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30While God has overlooked the times of human ignorance, now he commands all people everywhere to repent, 31because he has fixed a day on which he will have the world judged in righteousness by a man whom he has appointed, and of this he has given assurance to all by raising him from the dead.”

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30. the times of this ignorance God winked at—literally (and far better), "overlooked," that is, bore with, without interposing to punish it, otherwise than suffering the debasing tendency of such worship to develop itself (compare Ac 14:16, and see on Ro 1:24, &c.).

but now—that a new light was risen upon the world.

commandeth—"That duty—all along lying upon man estranged from his Creator, but hitherto only silently recommending itself and little felt—is now peremptory."

all men every where to repent—(compare Col 1:6, 23; Tit 1:11)—a tacit allusion to the narrow precincts of favored Judaism, within which immediate and entire repentance was ever urged. The word "repentance" is here used (as in Lu 13:3, 5; 15:10) in its most comprehensive sense of "repentance unto life."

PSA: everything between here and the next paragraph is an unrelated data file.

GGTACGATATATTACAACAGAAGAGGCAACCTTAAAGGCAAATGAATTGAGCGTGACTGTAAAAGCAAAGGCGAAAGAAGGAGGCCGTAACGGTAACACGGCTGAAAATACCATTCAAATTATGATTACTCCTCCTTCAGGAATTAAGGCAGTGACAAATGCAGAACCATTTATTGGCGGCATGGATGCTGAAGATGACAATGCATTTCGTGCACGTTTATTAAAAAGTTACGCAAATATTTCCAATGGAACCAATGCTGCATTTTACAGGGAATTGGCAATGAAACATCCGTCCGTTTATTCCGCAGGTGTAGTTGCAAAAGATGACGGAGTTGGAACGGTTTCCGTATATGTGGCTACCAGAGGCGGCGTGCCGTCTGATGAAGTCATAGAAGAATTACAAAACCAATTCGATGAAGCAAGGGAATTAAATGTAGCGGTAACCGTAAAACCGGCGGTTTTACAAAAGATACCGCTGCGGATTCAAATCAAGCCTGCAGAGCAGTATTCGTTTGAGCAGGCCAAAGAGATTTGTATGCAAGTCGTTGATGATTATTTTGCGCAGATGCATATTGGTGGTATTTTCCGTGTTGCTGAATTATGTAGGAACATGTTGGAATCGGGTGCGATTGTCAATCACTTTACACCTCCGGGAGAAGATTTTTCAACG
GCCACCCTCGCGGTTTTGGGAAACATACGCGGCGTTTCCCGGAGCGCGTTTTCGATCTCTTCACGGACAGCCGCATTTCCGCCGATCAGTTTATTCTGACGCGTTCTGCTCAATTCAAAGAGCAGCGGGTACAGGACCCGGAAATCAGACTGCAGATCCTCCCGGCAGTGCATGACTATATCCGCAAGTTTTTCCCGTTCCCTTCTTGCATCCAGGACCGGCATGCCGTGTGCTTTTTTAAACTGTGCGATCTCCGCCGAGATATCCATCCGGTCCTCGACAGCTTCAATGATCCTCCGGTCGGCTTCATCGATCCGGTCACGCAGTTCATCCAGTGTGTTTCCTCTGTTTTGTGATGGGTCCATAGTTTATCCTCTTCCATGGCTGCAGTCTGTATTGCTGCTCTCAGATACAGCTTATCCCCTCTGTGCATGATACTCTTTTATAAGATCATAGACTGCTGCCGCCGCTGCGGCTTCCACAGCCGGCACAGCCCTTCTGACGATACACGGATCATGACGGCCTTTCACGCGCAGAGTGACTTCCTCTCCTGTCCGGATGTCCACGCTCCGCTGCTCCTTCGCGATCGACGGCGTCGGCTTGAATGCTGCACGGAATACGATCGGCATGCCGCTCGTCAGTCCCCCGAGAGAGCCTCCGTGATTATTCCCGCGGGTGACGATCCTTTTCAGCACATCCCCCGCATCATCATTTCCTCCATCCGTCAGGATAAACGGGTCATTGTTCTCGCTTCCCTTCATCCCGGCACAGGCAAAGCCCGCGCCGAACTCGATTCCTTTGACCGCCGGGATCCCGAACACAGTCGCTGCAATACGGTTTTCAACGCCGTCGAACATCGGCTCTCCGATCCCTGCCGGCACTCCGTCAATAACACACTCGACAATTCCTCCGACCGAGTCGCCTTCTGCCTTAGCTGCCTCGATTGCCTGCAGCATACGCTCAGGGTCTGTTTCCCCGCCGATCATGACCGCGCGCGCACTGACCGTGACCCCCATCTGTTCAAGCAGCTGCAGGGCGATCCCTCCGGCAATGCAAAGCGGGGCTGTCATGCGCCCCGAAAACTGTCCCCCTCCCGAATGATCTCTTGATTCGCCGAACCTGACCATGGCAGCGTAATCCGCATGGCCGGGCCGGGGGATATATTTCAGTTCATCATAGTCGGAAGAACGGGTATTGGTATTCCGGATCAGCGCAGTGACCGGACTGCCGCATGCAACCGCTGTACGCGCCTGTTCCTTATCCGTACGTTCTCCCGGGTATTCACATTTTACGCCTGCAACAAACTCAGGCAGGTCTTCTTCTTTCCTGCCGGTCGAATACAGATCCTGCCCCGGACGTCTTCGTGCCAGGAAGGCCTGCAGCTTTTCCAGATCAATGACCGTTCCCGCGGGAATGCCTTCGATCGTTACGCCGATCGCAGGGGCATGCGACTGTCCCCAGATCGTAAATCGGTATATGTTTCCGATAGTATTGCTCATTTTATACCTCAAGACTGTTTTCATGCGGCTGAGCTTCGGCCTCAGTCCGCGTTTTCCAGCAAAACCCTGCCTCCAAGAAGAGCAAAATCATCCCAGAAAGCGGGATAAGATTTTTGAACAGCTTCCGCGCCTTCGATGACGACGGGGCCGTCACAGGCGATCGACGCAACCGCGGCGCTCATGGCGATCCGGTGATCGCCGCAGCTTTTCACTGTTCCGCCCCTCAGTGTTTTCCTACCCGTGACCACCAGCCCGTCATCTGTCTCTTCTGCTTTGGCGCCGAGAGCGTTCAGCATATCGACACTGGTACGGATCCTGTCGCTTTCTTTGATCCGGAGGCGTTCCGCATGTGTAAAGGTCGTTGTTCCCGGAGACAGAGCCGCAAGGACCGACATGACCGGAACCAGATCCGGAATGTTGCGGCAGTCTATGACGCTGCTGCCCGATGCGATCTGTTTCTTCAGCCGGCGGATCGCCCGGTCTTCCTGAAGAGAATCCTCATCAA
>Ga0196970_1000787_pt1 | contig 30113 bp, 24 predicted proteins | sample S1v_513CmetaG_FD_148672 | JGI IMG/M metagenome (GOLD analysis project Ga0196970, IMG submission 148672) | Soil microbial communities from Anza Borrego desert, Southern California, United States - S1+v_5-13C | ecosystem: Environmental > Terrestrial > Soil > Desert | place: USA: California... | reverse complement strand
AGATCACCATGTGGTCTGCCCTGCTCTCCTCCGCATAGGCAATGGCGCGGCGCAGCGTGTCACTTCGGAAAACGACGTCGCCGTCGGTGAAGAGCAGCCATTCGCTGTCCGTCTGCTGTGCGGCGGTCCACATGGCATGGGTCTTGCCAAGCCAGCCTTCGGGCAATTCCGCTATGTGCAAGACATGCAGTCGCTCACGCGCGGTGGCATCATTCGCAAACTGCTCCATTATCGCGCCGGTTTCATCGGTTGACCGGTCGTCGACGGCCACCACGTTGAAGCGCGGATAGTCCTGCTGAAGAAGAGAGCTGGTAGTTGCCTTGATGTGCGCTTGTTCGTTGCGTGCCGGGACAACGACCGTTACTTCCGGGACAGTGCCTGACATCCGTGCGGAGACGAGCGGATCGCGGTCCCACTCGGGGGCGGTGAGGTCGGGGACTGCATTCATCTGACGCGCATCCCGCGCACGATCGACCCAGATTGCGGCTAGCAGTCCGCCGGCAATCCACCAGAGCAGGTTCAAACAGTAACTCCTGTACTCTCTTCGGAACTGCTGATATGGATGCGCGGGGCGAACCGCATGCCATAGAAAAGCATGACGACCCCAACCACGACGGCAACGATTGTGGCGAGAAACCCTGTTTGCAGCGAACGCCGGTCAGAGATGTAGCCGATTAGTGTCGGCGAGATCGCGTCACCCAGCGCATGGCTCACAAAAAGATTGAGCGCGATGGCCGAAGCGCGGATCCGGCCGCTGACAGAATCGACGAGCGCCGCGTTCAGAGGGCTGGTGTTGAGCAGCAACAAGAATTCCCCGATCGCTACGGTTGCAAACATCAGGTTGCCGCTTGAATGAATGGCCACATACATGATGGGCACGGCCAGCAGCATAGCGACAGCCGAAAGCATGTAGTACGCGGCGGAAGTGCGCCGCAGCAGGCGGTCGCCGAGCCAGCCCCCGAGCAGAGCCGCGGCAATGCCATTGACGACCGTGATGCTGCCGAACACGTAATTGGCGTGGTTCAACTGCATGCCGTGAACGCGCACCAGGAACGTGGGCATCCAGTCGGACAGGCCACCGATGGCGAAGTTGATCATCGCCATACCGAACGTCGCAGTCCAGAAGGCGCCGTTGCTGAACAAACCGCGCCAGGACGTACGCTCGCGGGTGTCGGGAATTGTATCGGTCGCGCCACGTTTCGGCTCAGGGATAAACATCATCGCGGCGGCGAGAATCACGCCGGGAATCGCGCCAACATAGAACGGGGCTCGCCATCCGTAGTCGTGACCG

31. Because he hath appointed a day in the which he will judge the world—Such language beyond doubt teaches that the judgment will, in its essence, be a solemn judicial assize held upon all mankind at once. "Aptly is this uttered on the Areopagus, the seat of judgment" [Bengel].

by that man whom he hath ordained—compare Joh 5:22, 23, 27; Ac 10:42.

whereof he hath given assurance unto all men, in that he hath raised him from the dead—the most patent evidence to mankind at large of the judicial authority with which the Risen One is clothed.